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Alligator Weed, a Taste of the Amazon

09 May

Alligator Weed

Alternanthera philoxeroides (not native)

Amaranthaceae

Having a drainage ditch behind your hose can be entertaining and a chance for expanded vistas on nature right there in the (sub)urban yard. Thanks to my waterfront real estate I’ve seen all the big beautiful wading birds and their duck companions, a hawk snag a snake, jumbo catfish, darting minnows, and dragonflies. The frogs sing at night. I’ve learned that young cottonmouths go out to party with yellow tails, that kids still go fishing, and that dogs enjoy a swim off the leash. All the sedge species in town form a spontaneous garden along the banks. Much fun for a reviled “no trespassing” ditch.

Which will fill the ditch?  Alligator Weed or Torpedo Grass? The race is on.

Which will fill the ditch? Alligator Weed or Torpedo Grass? The race is on.

The aquatic lifeform grabbing my attention now is a little taste of the Amazon: the invasive exotic South American Alligator Weed. Take my word for it—that weed grows like a weed! I feel like I can see a difference from day to day. The plant can take over big areas fast, as multiple published studies have affirmed and reaffirmed. That has prompted interest in biocontrol, with limited success, especially by a Brazilian Flea Beetle.

CLICK for biocontrol

Anyone who lives near warm eutrophic shores can attest to the fact that the species is not under control.

The rate of growth is interesting but where it grows is the good part. The stems spread out on the water surface like a swimming snake, and raise their growing tips or flowering tips a little above the water. To accomplish this the stem is hollow. The growing tip and first few nodes jutting out of the water are only a little swollen. Somewhere around 5 nodes back from the apex the stem expands abruptly to many times its original diameter; it looks puffy like it was inflated with gas. The nodes produce branches and wads of roots, allowing the sprawling branches to suck nutrients directly out of the water, and allowing the branches to root in the mud if the water level drops.

stems on water

Although Alligator Weed can produce seed, there is a suspicion that its spread in Florida and other introduced areas is by cloning. What is easier to propagate than a species where the stem segments break off and float away pre-rooted and ready to invade?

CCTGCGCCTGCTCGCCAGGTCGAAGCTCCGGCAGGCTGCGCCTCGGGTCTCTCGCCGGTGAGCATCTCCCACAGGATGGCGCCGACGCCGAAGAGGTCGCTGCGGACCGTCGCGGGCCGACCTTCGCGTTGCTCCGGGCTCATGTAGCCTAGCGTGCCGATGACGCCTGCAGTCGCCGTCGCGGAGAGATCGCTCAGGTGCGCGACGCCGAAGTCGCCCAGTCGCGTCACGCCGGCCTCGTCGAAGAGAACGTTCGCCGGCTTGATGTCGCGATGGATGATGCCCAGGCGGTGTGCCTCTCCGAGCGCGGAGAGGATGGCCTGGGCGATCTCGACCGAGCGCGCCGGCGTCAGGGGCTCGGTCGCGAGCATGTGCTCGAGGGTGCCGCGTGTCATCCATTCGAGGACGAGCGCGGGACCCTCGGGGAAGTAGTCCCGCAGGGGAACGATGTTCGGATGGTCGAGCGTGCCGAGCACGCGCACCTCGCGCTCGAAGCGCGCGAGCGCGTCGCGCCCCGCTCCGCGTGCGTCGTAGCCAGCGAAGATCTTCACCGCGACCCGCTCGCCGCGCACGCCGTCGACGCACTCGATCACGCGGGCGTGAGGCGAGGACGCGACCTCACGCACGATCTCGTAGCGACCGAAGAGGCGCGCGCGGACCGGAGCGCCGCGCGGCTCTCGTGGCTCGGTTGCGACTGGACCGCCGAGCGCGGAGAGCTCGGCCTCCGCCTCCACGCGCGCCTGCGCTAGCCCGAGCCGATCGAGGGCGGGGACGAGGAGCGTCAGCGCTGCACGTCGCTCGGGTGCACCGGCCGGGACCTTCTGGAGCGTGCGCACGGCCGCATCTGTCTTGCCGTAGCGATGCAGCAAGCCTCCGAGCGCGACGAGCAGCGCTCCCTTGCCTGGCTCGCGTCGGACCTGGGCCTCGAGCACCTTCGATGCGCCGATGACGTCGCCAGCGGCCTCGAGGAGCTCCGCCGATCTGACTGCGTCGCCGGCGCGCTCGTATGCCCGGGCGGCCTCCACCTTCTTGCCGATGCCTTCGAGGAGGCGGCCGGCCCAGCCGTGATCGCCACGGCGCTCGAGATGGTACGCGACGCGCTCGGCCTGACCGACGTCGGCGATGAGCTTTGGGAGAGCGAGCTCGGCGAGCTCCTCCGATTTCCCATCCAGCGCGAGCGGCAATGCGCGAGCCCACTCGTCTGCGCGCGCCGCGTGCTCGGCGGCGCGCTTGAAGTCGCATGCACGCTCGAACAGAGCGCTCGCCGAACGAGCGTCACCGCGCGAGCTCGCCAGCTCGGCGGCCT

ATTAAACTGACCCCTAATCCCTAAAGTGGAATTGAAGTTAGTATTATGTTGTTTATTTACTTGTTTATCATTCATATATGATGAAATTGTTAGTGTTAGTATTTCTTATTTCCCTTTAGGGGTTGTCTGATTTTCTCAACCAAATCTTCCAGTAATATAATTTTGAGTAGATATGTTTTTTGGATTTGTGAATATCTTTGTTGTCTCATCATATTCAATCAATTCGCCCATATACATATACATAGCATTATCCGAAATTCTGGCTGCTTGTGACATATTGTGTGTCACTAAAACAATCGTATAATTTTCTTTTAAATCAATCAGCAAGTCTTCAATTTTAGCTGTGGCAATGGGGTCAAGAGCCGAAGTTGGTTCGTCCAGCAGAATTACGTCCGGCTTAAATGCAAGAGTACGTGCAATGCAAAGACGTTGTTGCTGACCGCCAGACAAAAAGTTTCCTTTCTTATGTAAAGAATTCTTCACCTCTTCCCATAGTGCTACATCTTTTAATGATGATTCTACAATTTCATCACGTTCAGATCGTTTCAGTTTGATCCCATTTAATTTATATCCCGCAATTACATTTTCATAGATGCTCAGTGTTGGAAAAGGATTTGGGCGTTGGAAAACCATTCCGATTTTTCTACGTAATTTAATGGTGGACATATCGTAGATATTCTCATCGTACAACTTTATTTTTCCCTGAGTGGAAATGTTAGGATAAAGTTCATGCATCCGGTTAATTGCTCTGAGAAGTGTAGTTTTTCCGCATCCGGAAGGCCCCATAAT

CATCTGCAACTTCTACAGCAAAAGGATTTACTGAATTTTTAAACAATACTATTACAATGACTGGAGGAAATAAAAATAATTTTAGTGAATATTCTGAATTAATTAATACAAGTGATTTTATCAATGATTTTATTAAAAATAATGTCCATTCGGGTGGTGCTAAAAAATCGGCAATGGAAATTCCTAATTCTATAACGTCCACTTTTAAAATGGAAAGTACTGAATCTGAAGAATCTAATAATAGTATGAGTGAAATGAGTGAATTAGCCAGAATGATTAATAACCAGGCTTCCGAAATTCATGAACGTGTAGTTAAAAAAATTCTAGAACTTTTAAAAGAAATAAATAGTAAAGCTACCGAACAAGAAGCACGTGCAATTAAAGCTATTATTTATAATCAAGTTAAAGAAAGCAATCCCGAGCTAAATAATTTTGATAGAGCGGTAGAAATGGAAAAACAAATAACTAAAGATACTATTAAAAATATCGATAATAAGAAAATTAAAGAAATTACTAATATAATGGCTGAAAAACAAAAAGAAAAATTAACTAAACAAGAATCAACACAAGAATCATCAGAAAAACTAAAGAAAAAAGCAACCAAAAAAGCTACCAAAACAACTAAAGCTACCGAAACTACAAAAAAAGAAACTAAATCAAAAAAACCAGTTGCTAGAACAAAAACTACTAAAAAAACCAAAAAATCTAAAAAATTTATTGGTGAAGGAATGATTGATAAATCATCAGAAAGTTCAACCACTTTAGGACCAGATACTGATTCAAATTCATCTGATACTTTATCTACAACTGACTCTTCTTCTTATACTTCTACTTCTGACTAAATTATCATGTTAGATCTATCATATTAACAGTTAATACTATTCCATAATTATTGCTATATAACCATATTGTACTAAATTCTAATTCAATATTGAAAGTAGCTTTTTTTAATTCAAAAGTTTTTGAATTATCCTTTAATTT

The rampant growth, easy propagation, and nutrient-sucking power have suggested to multiple observers that this invader may not be 100% bad…that maybe it can be harnessed to pull polluting nutrients, including heavy metals, out of polluted waters. Also, people and livestock eat Alligator Weed, which helps explain its intercontinental spread.

The stem puffs up a few nodes back from the tip.

The stem puffs up a few nodes back from the tip.

The flower heads may remind some readers of Globe-Amaranths or Joyweeds. That’s because they all belong to the same family, the Amaranthaceae.

A lot of folks worry about some form of coming collapse of civilization. They stockpile sardines, bullets, and gold. I’m not worried—when the going gets rough I’ve got water-purification, biofuel, and unlimited salad right in my own back yard, with absolutely no effort.

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2 Comments

Posted by on May 9, 2013 in Alligator Weed

 

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2 responses to “Alligator Weed, a Taste of the Amazon

  1. Mary Hart

    May 10, 2013 at 4:01 am

    I also live beside a canal with a rich diversity of plant and animal life. In this area we have no uncontrolllable invasive apecies. The worst problem is litter. Luckily in UK Amaranthaceae are confined to non-native garden plants, our worst invader is Japanese knotweed Fallopia japonica syn. Polygonum cuspidatum, which wreaks havoc along many rier banks and can even extend its rhizomes under walls and houses with dire results and eradication is difficult

     
  2. George Rogers

    May 10, 2013 at 7:09 am

    Hello Mary, Having seen a photo of your canal with ice, it looks far more beautiful than my ditch. Directly behind my house there is a pump that adds freshwater as part of the broader well and water management system, so some days you might say it is almost a spring. We do not have Japanese Knotweed here, but I grew up with it. As kids we used to put messages in a bottle and toss them in a creek that fed the Ohio River. The Japanese Knotweed stem pieces made perfect bottle stopper “corks.”.

     

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